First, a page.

Publication: The Times.
The Scottish Gallery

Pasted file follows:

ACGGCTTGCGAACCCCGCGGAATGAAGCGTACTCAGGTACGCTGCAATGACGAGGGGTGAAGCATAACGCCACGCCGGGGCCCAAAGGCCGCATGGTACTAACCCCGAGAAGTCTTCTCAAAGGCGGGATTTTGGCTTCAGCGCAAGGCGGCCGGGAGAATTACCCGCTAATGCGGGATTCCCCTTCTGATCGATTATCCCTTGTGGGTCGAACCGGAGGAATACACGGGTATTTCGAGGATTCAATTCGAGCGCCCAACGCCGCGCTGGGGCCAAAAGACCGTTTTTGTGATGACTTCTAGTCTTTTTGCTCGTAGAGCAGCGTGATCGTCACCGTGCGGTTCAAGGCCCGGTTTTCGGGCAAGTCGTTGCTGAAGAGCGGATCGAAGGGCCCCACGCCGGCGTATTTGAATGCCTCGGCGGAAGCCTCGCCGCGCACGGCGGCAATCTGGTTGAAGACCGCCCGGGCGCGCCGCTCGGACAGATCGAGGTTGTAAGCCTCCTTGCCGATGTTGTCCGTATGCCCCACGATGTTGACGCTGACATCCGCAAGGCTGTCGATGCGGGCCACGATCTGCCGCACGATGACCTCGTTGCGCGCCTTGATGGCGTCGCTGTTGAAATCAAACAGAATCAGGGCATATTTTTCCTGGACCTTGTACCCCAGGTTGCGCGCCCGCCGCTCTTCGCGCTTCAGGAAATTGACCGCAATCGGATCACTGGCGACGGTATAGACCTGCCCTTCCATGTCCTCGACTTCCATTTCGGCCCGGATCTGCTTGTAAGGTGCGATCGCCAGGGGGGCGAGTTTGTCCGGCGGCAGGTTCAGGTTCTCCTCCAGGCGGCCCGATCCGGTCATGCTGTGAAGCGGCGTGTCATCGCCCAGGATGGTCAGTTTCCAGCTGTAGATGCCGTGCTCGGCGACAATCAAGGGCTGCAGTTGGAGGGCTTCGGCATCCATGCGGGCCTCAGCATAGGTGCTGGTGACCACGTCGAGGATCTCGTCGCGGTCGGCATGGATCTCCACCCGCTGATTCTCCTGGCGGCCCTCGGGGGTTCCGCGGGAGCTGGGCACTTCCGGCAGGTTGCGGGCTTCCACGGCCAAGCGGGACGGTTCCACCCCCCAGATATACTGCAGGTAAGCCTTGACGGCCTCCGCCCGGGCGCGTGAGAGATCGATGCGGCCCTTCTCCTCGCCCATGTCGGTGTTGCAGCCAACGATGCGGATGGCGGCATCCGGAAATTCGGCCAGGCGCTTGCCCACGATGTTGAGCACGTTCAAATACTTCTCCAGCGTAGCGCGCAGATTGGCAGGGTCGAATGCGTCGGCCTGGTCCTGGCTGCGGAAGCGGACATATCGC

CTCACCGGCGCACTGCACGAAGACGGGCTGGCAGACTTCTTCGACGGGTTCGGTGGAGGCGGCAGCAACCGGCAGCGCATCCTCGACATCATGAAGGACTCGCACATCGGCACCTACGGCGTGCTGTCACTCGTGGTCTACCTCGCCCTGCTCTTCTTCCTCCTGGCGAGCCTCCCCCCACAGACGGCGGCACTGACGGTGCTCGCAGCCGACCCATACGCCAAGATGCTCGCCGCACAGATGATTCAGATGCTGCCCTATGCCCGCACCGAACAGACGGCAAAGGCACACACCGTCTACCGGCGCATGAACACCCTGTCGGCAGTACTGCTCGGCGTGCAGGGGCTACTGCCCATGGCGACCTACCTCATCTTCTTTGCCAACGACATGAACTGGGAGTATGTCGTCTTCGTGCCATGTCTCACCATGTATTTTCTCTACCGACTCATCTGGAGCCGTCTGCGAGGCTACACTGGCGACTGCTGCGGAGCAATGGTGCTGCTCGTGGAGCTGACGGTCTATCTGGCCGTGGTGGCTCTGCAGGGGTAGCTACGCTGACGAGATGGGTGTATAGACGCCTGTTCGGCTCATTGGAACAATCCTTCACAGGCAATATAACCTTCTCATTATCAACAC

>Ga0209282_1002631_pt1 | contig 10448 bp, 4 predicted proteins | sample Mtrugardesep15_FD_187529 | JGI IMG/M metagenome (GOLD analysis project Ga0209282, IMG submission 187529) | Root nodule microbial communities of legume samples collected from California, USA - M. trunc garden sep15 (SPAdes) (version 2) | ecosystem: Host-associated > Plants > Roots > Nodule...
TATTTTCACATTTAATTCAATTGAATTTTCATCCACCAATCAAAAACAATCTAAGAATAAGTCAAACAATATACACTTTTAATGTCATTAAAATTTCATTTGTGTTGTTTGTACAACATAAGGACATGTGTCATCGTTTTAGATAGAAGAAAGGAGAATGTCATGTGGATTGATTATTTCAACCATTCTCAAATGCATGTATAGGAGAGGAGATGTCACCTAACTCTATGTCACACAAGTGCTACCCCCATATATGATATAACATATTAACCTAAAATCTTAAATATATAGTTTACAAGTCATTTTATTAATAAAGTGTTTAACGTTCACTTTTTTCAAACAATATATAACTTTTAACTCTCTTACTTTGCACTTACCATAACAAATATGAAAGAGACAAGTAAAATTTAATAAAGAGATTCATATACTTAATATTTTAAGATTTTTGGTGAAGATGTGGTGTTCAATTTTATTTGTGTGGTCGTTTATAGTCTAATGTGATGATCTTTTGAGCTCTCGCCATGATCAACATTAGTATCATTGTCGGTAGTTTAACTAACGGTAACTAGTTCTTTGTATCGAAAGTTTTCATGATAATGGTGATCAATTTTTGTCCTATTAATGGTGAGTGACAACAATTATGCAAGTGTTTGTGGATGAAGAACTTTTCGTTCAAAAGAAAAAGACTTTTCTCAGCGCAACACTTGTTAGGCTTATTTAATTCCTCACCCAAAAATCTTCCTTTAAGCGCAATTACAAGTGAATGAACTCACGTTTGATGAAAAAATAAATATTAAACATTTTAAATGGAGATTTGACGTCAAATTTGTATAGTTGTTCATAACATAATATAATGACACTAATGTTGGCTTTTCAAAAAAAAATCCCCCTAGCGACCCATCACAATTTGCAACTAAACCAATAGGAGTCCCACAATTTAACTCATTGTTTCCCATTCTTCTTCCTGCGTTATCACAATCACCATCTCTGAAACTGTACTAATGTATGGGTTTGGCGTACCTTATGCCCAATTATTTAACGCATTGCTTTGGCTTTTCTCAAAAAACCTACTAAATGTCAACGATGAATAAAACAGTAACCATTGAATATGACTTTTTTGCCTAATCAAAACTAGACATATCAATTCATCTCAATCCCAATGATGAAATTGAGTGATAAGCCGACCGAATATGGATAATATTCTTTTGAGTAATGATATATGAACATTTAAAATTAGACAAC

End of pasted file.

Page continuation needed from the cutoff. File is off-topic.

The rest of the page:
The title of this major show by Pat Douthwaite, who died in 2002 aged 68, is well chosen. It reveals her status both as an individual and as an artist, who stood outside society and the art world. Douthwaite was a difficult, if not impossible, personality and her self-destructive impetus (she suffered from bi-polar disorder) harmed her relationships and her career. She often made enemies from her most loyal supporters. Her various addictions and dependencies fuelled paranoid and abusive behaviours. It is possible to read all of this – and a great deal more – into her often intensely autobiographical and self-absorbed work, as she, Douthwaite, was frequently the subject and object, of her own, agonised, art. Early in her career Douthwaite was encouraged and supported by the dancer Margaret Morris and her husband, J D Fergusson. Although she studied dance, Douthwaite was persuaded by Fergusson not to undergo a formal art school training. Fergusson clearly recognised Douthwaite’s innate, untutored talent (may we term it ‘genius’?) and posterity may have the older artist to thank for Douthwaite’s singular and rich legacy. Although Douthwaite’s style and subject matter evolved over the five decades of her prodigious output, there are constants. An early monotype, ‘Man Smiling’ from 1959, depicts a figure, in muted browns, and undoubtedly shows the influence of her friends, the painters Colquhoun and MacBryde. There is no attempt at or desire for realism; the image is expressionistic in its truest sense, conveying mood and atmosphere. Throughout her career, the figure was almost never absent and manifested itself in a panoply of sometimes weird and sometimes humorous characters: skeletons, strippers, outcasts, degenerates. Alongside this disconcerting imagery, which seeped to the forefront of her consciousness with abandon, there are lighter moments: family groups, dogs, peacocks and even a still, contemplative abstract, Orkney Landscape, completed a couple of years before Douthwaite died. It is in such work that Douthwaite appears to find the peace and harmony that eluded her for most of her life. Douthwaite was an inveterate traveller – her journeys included the Indian subcontinent, South America and Eastern Europe. On a trip to Poland, with Richard Demarco, in 1989, she sat on the back seat of the tour bus, in heavy but immaculate make-up, attired in a head-scarf and leopard skin coat, for all the world like one of the heroines from her vast cast of misfits. She was aloof, inscrutable, distant. But behind the dark glasses and her artfully gesticulated smoking, one knew that nothing escaped her scrutiny. The experiences, the places, the people were being processed and would, in time, find expression in another remarkable series of imagery, mixing dark humour, with horror, and a paradoxical fascination for life.